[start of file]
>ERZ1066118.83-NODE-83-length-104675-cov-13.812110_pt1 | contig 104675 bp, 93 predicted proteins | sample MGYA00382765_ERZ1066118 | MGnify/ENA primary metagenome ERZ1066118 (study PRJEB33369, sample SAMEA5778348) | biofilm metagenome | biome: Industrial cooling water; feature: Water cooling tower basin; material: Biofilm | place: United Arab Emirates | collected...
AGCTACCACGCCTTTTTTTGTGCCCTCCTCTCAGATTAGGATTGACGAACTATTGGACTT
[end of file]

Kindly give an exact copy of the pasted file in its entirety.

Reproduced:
>ERZ1066118.83-NODE-83-length-104675-cov-13.812110_pt1 | contig 104675 bp, 93 predicted proteins | sample MGYA00382765_ERZ1066118 | MGnify/ENA primary metagenome ERZ1066118 (study PRJEB33369, sample SAMEA5778348) | biofilm metagenome | biome: Industrial cooling water; feature: Water cooling tower basin; material: Biofilm | place: United Arab Emirates | collected...
AGCTACCACGCCTTTTTTTGTGCCCTCCTCTCAGATTAGGATTGACGAACTATTGGACTT